& occasionally about other things, too...

Friday, September 30, 2016

Belief - review in Quill and Quire

Dana Hansen, editor of Hamilton Review of Books reviewed Belief in Quill and Quire's October 2016 print edition. It's reproduced here. 


Mayank Bhatt

Mawenzi House

Novelist Mayank Bhatt, who immigrated to Canada from Mumbai in 2008, delivers a taut,timely debut focused on one immigrant family and the devastating experience that threatens to destroy the life they have struggled to build in their new country.

Having left their home in the 1990s to escape recurrent violence between Hindus and Muslims, Abdul and Ruksana Latif and their two adult children, Ziram and Rafiq, find themselves “misfits in Canada as much as they had been, as Muslims, in India.” Nevertheless, by the fall of 2008, the Latifs are relatively settled, with a home they own and jobs that promise more than mere survival. The family’s comfortable existence is thrown into turmoil when it is revealed that Rafiq may be involved in a terrorist plot to blow up a number of locations in and around Toronto. Rafiq’s questionable treatment at the hands of the justice system, and the family’s fear regarding the potential repercussions from his alleged crime, illustrate their terrible vulnerable position in Canadian society.

In part, Belief may be read as a cautionary tale urging those with extremist leanings to “steer a calmer, more sober path.” But even more importantly, it reads as a message to mainstream Canada that the isolation and marginalization of the immigrant experience has the potential to result in unintended consequences when faced with individuals who “[don’t] know what one could do about an unjust system except fight it.”

At the novel’s end, the future for the Latifs is undetermined. It is clear that their lives have been irrevocably altered, though not entirely for the worse. Through the experiences of arrest and interrogation, Rafiq is forced to re-evaluate his religious faith, as well as his understanding of his parents; in so doing, he gains a clearer perspective on the older generation’s struggles.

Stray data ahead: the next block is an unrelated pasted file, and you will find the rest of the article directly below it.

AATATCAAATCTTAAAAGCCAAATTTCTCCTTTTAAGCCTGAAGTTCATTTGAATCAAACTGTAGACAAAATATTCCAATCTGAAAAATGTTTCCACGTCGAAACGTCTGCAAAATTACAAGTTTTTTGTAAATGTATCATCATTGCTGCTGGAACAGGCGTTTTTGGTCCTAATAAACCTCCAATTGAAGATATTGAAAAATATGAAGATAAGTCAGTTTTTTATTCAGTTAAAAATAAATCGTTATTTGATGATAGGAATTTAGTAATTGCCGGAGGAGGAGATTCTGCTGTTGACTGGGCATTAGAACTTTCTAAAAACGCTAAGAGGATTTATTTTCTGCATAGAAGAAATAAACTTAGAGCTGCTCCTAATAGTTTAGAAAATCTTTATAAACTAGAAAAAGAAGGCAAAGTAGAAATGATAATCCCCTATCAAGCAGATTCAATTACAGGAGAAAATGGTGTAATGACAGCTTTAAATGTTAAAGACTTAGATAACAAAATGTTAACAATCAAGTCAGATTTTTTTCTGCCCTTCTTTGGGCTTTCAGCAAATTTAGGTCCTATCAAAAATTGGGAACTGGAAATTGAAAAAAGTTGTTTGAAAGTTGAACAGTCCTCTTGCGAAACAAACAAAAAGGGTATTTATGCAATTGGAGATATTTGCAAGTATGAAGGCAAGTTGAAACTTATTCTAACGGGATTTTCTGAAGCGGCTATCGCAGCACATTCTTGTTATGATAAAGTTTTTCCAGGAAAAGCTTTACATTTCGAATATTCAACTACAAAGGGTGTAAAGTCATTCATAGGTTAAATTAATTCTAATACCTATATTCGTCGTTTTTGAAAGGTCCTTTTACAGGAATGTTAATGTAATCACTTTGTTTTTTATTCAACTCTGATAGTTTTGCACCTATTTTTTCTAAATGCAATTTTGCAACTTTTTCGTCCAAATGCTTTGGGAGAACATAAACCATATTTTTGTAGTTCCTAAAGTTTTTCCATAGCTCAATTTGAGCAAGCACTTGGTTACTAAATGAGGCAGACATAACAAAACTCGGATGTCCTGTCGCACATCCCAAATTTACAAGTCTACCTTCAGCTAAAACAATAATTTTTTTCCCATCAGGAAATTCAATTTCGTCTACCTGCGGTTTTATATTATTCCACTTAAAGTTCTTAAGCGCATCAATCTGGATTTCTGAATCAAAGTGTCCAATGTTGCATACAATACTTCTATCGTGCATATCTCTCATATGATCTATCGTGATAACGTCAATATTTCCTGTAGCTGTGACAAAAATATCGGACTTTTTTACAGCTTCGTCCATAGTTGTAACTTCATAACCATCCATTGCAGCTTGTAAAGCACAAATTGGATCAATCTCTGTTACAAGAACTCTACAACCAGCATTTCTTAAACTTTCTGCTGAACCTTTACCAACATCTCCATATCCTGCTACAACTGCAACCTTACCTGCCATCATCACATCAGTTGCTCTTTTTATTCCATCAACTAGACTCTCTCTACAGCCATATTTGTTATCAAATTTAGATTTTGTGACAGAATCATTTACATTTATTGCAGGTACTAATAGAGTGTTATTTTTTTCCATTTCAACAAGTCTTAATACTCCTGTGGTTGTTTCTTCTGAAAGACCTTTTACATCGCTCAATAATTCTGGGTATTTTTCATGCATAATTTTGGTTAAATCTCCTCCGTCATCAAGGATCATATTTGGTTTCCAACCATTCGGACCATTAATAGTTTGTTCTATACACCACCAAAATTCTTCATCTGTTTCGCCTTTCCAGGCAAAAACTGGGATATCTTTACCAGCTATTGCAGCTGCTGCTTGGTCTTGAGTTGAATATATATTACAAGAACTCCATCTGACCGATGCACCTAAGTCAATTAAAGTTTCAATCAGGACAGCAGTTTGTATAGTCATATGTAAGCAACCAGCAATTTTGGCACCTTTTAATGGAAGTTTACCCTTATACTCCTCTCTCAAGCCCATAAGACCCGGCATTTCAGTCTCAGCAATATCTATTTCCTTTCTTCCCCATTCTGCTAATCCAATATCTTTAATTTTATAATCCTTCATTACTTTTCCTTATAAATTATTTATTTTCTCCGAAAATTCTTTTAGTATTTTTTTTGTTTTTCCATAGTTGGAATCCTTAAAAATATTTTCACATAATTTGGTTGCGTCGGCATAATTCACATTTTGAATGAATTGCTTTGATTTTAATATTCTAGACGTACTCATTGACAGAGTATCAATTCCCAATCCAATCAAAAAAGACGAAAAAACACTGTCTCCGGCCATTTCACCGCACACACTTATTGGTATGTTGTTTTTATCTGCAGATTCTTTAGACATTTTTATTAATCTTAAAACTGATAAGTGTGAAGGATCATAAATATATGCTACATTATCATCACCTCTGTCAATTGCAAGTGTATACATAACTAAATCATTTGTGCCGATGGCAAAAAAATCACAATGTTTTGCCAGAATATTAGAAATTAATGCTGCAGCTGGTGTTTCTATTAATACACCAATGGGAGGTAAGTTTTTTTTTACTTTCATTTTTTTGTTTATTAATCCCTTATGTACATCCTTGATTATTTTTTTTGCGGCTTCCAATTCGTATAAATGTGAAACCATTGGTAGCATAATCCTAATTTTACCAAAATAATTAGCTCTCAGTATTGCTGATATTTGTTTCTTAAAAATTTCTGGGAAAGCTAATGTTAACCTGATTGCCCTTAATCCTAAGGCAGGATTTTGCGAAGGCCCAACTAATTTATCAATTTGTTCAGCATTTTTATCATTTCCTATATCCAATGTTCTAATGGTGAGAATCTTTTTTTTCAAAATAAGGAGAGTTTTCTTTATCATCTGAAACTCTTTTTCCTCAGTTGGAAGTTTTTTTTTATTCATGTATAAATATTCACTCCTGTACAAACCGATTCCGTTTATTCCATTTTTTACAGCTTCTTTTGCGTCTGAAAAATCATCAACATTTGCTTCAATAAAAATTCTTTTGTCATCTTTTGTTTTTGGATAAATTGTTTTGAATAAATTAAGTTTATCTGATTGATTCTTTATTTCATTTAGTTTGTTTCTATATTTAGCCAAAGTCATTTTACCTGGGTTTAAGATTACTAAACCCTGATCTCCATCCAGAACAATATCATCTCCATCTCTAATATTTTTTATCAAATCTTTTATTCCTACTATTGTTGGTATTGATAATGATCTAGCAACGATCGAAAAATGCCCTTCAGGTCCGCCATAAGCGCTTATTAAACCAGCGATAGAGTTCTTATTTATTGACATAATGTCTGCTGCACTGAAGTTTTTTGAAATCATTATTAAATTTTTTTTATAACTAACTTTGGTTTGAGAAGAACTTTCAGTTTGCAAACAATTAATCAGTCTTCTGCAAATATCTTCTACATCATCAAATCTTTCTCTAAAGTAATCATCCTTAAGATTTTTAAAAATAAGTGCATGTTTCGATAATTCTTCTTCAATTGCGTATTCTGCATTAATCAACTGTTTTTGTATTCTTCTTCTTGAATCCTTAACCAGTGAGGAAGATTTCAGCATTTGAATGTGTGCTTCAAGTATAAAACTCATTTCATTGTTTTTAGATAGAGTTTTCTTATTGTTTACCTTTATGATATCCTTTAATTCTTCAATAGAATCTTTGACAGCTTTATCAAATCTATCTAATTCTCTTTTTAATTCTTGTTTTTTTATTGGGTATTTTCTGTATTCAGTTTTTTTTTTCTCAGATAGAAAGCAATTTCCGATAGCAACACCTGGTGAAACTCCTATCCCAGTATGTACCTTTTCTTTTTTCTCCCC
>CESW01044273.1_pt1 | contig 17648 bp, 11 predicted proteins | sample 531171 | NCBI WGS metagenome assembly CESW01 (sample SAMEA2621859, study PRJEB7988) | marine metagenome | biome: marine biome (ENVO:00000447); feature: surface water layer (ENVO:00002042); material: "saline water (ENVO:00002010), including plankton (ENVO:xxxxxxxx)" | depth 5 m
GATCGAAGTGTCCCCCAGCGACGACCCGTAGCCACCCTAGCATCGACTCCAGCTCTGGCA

Bhatt’s illuminating, plain-spoken novel could be instrumental in generating substantive discussion about the immigrant experience in a country that is still a long way from understanding what that really entails.

Dana Hansen


Monday, September 26, 2016

Reading an excerpt...

From my debut novel Belief at the Word on the Street in Toronto September 25, 2016

Saturday, September 10, 2016

A Death in the Gunj

The world premiere of Konkana Sen Sharma’s directorial debut at the
41st Toronto International Film Festival

Konkona Sen Sharma has really large shoes to fill in as a director. Aparna Sen, Konkana’s mother, is an acknowledged auteur who has created at least two masterpieces – 36 Chowringhee Lane and Mr. and Mrs. Iyer – besides directing and acting many remarkable and memorable films. 

The consummate ease with which Konkana narrates the story of A Death in the Gunj (@aditg123) on celluloid it’d appear that in the years to follow, she’ll match her illustrious mother’s achievements as a film director.

A Death in the Gunj is Konkana's debut directorial venture, and what is immediately evident is the languorous pace at which she lets the story unfold. Its deliberate slowness helps each character acquire distinctiveness. The film has an ensemble cast that includes newcomers and veterans. Konkana has also written the story (and it based on a true story her father Mukul Sharma told her).

The story is set in 1979, and is of a family getting together in McCluskeigunj (then in Bihar, now in Jharkhand), a holiday resort that was built by and for the Anglo-Indian community that soon dwindled in numbers to the point of extinction.  Even in 1979, the town has gone to seed, and nobody with any future lives there.